At the Kennington Oval in London May 25th -- exactly four days ahead of the 2019 Cricket World Cup – India were bowled out for just 179 runs in 39.2 overs and New Zealand chased down the target easily in a warm-up match. The conditions were conducive to swing and India struggled to adjust to a pitch which they had not expected.
Former India cricketer Sanjay Manjrekar tweeted about taking India’s batting performance with a ‘pinch of salt’. “Pitch today nothing like you would find in the main games. Not as much work has gone into it. So take India’s batting performance with a pinch of salt,” he wrote.
He was right of course. Barring the quite mundane prediction about pitches -- given that ICC events frequently feature sporting pitches, that performance was an outlier for the Kennington Oval. In the last ICC event -- the 2017 ICC Champions Trophy which was played in England -- the average score for teams batting first at that very ground in the last five matches was 290.8.
The match would not have been easier had they posted closer to that average score either. 300-plus totals have been chased down comfortably in this ground. But India’s batting collapse signaled that teams need to be careful how they deal with early losses. Notching high scores is all good and well but in a tournament like the World Cup, teams need something to fall back on when they do not find that winning score they were looking for; the need to find a defendable score. It could be this delicate balancing act that makes the difference in crunch games.
The scores have only gotten bigger in international ODI cricket and the lure of only settling for a big score is always going to prevail. For instance, England possess the deepest batting line-up in the game and are holders of the two highest totals in ODI cricket -- 481/6 against Australia and 444/3. England paceman Mark Wood opined that 500 is now a realistic target for the English side. “That  is a realistic target for our one-day team,” Wood told BBC Sport. “It’s almost normal to get 350; 400 is easily gettable. We truly believe that we can chase down high scores, no matter what the opposition get.”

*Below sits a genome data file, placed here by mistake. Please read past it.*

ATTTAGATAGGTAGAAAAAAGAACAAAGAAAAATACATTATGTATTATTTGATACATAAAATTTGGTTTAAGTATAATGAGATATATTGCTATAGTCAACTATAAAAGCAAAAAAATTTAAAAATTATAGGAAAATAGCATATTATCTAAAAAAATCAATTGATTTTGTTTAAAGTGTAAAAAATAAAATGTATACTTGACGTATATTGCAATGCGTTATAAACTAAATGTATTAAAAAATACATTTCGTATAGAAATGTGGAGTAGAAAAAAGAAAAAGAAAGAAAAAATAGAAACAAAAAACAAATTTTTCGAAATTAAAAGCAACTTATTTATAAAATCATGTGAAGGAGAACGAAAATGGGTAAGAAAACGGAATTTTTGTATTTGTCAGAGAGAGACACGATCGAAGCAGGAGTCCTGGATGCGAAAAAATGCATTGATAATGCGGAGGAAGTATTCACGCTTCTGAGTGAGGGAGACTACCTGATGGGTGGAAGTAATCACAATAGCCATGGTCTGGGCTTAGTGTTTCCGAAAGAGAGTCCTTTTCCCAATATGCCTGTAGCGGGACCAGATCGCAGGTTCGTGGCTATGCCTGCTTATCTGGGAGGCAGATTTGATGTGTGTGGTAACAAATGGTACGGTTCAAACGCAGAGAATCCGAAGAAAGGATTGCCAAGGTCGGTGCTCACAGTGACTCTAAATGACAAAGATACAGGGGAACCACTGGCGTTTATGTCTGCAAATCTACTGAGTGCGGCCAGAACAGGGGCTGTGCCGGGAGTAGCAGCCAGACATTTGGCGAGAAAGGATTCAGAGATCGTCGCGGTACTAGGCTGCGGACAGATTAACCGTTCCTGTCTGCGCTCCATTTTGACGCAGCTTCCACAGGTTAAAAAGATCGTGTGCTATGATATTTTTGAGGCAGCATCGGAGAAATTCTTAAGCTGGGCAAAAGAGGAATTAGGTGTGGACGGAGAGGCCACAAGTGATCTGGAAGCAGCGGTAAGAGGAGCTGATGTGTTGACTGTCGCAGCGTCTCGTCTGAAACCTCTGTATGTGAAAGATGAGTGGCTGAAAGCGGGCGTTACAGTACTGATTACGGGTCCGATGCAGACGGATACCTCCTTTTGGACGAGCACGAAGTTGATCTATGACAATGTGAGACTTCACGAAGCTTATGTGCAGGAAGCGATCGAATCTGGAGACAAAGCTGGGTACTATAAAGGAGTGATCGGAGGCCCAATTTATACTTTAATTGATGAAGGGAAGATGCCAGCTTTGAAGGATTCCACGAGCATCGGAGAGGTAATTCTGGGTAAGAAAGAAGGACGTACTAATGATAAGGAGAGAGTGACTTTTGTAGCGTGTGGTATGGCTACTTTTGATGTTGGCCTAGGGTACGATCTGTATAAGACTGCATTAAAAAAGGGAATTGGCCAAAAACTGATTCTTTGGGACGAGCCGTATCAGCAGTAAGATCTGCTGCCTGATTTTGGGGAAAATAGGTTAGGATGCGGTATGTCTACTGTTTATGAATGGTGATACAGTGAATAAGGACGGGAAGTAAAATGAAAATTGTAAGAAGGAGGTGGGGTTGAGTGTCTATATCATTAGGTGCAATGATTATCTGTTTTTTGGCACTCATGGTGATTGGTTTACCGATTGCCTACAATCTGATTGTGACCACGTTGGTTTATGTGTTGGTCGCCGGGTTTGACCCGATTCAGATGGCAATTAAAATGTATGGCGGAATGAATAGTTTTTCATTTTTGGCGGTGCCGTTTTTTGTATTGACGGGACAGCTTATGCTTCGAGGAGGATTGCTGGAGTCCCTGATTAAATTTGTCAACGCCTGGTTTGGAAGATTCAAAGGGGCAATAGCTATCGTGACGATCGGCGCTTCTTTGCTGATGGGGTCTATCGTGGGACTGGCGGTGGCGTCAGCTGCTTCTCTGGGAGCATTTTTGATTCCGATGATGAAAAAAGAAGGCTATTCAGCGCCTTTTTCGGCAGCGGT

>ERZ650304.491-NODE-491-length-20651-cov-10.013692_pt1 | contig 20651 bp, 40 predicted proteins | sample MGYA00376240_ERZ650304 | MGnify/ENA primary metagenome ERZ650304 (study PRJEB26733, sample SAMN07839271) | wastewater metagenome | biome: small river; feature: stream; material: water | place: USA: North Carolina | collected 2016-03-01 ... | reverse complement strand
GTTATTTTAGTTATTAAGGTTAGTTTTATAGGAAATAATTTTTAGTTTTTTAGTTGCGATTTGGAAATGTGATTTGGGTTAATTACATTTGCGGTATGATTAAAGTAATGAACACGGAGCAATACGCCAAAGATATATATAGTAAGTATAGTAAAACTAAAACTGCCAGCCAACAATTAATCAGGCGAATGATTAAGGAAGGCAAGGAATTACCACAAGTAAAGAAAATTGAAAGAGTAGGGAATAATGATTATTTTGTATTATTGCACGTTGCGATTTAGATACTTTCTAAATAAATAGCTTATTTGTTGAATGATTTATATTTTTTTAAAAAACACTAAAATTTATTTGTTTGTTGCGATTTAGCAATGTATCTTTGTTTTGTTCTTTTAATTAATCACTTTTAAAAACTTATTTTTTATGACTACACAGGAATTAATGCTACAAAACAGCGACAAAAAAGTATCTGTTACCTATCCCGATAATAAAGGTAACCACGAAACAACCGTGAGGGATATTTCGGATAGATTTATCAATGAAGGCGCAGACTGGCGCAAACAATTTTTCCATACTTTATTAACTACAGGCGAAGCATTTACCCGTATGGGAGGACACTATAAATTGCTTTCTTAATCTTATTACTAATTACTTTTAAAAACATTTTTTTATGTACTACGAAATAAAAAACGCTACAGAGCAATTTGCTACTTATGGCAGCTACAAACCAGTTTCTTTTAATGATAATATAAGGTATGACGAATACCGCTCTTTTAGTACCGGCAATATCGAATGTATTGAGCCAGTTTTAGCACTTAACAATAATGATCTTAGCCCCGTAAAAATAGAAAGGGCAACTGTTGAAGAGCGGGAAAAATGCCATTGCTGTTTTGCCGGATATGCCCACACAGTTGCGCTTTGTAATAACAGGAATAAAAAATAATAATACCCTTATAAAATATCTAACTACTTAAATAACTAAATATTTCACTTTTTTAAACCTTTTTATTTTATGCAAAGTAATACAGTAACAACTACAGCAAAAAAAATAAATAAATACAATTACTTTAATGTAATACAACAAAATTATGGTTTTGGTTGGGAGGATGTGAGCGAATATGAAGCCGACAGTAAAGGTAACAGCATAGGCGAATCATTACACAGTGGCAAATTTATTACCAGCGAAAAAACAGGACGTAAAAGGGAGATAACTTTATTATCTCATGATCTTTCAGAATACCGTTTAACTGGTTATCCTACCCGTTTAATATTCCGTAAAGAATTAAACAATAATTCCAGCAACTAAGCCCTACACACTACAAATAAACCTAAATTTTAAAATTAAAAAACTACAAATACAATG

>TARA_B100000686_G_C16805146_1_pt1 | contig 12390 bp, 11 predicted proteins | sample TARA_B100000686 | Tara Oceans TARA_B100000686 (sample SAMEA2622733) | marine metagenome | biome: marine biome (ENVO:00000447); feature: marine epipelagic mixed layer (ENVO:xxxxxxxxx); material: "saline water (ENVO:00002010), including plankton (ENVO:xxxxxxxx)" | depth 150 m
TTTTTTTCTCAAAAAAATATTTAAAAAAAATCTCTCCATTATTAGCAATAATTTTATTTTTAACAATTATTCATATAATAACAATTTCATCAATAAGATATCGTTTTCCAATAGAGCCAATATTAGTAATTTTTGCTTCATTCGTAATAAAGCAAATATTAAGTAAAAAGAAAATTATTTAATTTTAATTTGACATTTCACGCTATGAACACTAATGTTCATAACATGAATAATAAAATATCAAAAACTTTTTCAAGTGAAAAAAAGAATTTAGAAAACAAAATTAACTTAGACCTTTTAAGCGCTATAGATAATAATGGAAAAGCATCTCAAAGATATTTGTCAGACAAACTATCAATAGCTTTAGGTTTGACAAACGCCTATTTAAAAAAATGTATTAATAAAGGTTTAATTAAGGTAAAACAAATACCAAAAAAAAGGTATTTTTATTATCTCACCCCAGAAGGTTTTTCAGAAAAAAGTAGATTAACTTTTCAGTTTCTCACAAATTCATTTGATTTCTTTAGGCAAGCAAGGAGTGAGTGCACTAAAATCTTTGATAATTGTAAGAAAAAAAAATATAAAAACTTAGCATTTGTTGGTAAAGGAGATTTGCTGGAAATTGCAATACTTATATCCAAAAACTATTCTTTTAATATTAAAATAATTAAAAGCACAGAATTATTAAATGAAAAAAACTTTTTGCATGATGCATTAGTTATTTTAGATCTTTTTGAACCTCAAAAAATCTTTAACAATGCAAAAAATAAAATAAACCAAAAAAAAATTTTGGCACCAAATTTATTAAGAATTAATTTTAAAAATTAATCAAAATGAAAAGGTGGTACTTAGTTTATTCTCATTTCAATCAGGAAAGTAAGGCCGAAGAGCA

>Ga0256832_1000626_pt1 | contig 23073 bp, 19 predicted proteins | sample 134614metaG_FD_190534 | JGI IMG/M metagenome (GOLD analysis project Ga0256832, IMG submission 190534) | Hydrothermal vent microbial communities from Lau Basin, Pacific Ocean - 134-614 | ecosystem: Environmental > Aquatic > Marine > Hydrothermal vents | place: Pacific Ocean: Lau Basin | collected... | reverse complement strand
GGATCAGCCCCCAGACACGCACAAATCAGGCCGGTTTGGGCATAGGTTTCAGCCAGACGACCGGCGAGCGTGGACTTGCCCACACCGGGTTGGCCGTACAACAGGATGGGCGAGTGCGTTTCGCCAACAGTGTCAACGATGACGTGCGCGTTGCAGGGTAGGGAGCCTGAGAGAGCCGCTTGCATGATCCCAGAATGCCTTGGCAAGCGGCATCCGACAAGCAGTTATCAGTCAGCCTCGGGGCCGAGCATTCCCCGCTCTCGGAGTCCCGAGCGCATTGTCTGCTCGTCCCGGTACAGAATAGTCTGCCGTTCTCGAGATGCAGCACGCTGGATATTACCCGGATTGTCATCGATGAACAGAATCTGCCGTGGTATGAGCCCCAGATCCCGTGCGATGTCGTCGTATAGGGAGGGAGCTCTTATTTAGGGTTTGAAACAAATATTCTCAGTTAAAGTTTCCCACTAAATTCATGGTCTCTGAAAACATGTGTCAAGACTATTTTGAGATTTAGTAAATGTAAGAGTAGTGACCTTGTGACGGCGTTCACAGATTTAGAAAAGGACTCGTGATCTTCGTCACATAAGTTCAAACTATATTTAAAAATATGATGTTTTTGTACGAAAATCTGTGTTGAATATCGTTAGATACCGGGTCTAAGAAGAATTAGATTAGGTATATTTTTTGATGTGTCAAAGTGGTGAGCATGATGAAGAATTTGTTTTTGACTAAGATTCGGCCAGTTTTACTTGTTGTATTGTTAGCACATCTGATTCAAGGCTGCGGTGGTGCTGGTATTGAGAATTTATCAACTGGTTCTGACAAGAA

Then what should a batting side really aim for when they bat?
In a recent article by Cricinfo, backed by statistical model, it was argued that a par score should be defined as something that gives a team a batting side 66.67 percent chance of winning. An average score, considered to be the par score by fans and experts alike, does nothing for teams who should be planning around these values. During the first 17 years (1971 to 1986) of ODI cricket, the par score was a middling 252. What about the bowling side? A score of 191 gave them 33.67 percent chance of defending that total during that era.
Before the turn of the millennium, the batting par score had moved up significantly by 14 runs. After 1992, when field restrictions for the first 15 overs began to have an impact, 29 300-plus scores were made. That number shot up quite incredibly as 72 300-plus scores being made between the period of 1997 and 2002. These scores were being chased down as well; 12 occurrences of sides losing after posting 300-plus runs.
With the rise of T20 cricket, that number only rose higher as 17 300-plus scores were chased down between 2008 to 2013; 125 were made in total. The par score went through the ceiling since then. It currently stands at 294 runs. The bowling par score was 209 in 2009 but in 2019 it is 232 – statistically the lowest total that a bowling team can defend one-third of the time.
That study accommodated data up till March this year but a bigger shift is taking place. In England’s recently-concluded series against Pakistan, 350 scores were posted five times in four matches. Pakistan almost chased down England’s 373 in the second ODI and England comfortably chased down Pakistan’s 358 in the third ODI. The lowest total by any of these teams in the series was Pakistan’s 297 in the fifth ODI and the average score for the team batting first was 355.5 and 339.5 for teams batting second.
India captain Virat Kohli knew about that particular challenge too. He had wagered that ‘A bilateral series compared to a World Cup is very different, so you might see lot of 260-270 kind of games and teams successfully defending it because of the pressure factor.”
The reality of the par score in this cricket World Cup could be a very deceptive one. Teams might go out there to post 350-plus scores and comeback with below-par 150s if they are not careful. Naturally, wickets, conditions and opponent team’s bowling strategy will not always fit the batting side. While the pitches will have true bounce and seam movement might be at a minimum, the teams with better bowling lineup will not always disappear. Add to that the weight and pressure of a World Cup match and anything random might happen.
It’s good to set your batting strategy around reaching that par score first and going further after that. More importantly it would be the adjustments to match scenario that will take precedence for smart teams. It is a safe bet that the smartest team usually wins.